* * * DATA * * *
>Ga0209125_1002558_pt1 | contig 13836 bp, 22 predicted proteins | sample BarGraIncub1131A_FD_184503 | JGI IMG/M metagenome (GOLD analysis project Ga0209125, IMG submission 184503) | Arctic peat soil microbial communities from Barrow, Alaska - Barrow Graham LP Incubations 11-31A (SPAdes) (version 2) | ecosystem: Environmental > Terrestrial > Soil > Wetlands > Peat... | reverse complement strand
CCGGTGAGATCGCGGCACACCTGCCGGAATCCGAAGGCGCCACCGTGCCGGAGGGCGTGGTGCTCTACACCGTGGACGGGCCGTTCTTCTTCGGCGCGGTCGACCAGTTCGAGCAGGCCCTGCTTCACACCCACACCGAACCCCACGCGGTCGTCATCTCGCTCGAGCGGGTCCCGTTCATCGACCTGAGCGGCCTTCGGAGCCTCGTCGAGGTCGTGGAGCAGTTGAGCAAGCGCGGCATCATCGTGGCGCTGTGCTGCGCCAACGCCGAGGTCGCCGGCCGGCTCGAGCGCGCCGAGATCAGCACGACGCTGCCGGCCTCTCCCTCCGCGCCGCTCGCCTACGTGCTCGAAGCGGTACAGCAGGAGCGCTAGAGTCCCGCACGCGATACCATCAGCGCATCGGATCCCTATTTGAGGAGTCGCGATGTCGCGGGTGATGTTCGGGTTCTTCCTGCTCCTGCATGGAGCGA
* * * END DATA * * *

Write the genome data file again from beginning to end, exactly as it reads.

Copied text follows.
>Ga0209125_1002558_pt1 | contig 13836 bp, 22 predicted proteins | sample BarGraIncub1131A_FD_184503 | JGI IMG/M metagenome (GOLD analysis project Ga0209125, IMG submission 184503) | Arctic peat soil microbial communities from Barrow, Alaska - Barrow Graham LP Incubations 11-31A (SPAdes) (version 2) | ecosystem: Environmental > Terrestrial > Soil > Wetlands > Peat... | reverse complement strand
CCGGTGAGATCGCGGCACACCTGCCGGAATCCGAAGGCGCCACCGTGCCGGAGGGCGTGGTGCTCTACACCGTGGACGGGCCGTTCTTCTTCGGCGCGGTCGACCAGTTCGAGCAGGCCCTGCTTCACACCCACACCGAACCCCACGCGGTCGTCATCTCGCTCGAGCGGGTCCCGTTCATCGACCTGAGCGGCCTTCGGAGCCTCGTCGAGGTCGTGGAGCAGTTGAGCAAGCGCGGCATCATCGTGGCGCTGTGCTGCGCCAACGCCGAGGTCGCCGGCCGGCTCGAGCGCGCCGAGATCAGCACGACGCTGCCGGCCTCTCCCTCCGCGCCGCTCGCCTACGTGCTCGAAGCGGTACAGCAGGAGCGCTAGAGTCCCGCACGCGATACCATCAGCGCATCGGATCCCTATTTGAGGAGTCGCGATGTCGCGGGTGATGTTCGGGTTCTTCCTGCTCCTGCATGGAGCGA